Royal Bank of Canada is ready to take another shot at U.S. banking, agreeing to buy City National in Los Angeles.
Royal Bank of Canada will pay $5.4 billion, or $93.80 a share, in cash and stock for the $33 billion-asset City National in a deal that is expected to close by the end of this year. Based on the price, this is one of the biggest bank acquisitions in recent memory.
"We believe this combination creates a powerful expansion platform for focused long-term growth in the country which we view as our second home market," Dave McKay, Royal Bank of Canada's president and chief executive, said in a press release Thursday. "In line with RBC's strategic goals, City National serves high-net-worth and commercial client segments in select high-growth markets, and represents a unique opportunity to complement and enhance our existing U.S. businesses and product offering."
"This combination is a compelling opportunity," Russell Goldsmith, City National's chairman and chief executive, added. "It will deliver significant value to City National shareholders along with the opportunity to participate in the growth of RBC. It will promote both continuity and growth, enabling our outstanding team of colleagues to maintain and even strengthen City National's value proposition."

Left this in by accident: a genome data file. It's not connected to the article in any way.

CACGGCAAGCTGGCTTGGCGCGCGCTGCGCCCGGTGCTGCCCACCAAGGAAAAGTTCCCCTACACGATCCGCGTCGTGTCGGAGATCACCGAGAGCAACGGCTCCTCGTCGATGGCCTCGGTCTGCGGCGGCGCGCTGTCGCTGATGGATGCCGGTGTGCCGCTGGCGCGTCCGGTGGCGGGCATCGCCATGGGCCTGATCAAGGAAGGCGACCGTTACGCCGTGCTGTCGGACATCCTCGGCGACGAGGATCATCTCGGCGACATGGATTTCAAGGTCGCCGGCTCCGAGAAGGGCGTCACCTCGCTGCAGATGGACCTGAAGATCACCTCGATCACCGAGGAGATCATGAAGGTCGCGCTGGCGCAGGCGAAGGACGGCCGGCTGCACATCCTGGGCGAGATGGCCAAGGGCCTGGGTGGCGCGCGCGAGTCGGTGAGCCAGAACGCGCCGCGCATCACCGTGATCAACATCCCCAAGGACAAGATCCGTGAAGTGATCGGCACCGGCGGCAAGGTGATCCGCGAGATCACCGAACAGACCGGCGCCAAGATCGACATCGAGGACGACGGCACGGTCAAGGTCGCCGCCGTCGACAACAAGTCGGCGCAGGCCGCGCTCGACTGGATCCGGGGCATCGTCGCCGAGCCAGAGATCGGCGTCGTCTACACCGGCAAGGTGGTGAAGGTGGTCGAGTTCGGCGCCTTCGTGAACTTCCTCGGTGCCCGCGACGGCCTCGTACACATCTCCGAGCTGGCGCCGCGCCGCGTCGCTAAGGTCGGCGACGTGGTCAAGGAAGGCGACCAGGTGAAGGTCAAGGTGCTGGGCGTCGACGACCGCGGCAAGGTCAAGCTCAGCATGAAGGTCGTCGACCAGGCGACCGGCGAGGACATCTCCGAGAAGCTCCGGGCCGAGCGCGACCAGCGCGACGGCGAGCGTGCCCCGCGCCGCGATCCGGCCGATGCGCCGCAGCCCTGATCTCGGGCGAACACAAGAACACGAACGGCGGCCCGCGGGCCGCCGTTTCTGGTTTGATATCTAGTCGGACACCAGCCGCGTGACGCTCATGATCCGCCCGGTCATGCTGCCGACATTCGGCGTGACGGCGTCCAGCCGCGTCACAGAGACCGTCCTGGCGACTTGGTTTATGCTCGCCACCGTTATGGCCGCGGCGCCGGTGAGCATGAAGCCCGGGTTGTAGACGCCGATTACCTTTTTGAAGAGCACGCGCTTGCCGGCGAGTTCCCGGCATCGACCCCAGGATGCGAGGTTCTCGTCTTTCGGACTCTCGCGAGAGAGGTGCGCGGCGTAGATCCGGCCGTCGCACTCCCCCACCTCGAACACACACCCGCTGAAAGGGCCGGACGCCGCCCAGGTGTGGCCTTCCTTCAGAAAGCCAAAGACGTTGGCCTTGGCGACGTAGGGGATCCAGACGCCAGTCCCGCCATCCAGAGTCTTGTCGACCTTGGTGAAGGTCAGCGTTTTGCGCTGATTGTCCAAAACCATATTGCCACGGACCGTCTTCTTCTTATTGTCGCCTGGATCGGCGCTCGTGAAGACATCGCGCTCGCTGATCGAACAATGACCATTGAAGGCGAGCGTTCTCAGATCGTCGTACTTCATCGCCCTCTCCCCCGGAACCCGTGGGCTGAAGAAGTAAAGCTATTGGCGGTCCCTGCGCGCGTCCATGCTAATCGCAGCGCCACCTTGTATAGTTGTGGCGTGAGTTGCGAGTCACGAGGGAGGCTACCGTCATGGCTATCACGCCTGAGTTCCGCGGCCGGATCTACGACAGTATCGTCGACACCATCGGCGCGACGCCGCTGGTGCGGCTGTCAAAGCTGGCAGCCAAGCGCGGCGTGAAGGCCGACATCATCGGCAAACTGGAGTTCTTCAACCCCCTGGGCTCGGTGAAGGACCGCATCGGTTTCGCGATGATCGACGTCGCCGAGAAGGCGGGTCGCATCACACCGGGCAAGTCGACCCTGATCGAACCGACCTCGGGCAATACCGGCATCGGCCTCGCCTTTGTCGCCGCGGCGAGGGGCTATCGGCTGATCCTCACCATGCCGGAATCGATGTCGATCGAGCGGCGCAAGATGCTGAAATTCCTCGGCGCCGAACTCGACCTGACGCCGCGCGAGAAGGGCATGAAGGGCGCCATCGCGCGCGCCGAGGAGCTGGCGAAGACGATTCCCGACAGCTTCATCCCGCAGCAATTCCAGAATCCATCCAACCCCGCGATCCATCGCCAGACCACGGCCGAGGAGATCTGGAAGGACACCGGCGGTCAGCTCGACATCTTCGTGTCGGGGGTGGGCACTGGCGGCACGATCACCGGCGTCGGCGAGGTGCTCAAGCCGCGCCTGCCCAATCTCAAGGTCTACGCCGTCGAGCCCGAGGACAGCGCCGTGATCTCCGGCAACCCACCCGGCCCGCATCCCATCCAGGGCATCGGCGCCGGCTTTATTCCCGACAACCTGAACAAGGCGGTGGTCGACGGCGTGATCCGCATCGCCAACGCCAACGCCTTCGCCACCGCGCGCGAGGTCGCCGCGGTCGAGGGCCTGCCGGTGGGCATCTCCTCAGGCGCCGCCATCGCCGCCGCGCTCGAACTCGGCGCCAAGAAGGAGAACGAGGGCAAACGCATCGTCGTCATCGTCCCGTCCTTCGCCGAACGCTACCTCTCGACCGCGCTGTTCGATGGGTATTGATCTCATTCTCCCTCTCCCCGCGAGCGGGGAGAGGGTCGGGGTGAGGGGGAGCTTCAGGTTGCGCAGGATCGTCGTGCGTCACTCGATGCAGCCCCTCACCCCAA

Goldsmith, who has led City National since 1995, will remain chairman and CEO of City National, and he also will be responsible for RBC's U.S. wealth management unit. The Goldsmith family has agreed to vote their City National holdings in favor of the deal and to hold at least 50% of the Royal Bank of Canada shares they receive for three years after the deal's closing.
Royal Bank of Canada said it expects the deal to be accretive to its earnings per share, excluding amortization of intangibles, by the end of its third year, though it should start adding to the bottom line in year two.
Bank of America Merrill Lynch and Sandler O'Neill advised City National, while Wachtell, Lipton, Rosen & Katz provided legal counsel. RBC Capital Markets and J.P. Morgan Securities advised Royal Bank of Canada, which received legal advice from Sullivan & Cromwell and Osler, Hoskin & Harcourt.
This would be Royal Bank of Canada's second attempt at traction in U.S. banking, though this time around the move seems more focused on affluent clients. The company put together a string of bank acquisitions in the southeastern United States, starting with Centura Banks in 2001, before selling its operations to PNC Financial Services in 2012 for nearly $3.5 billion.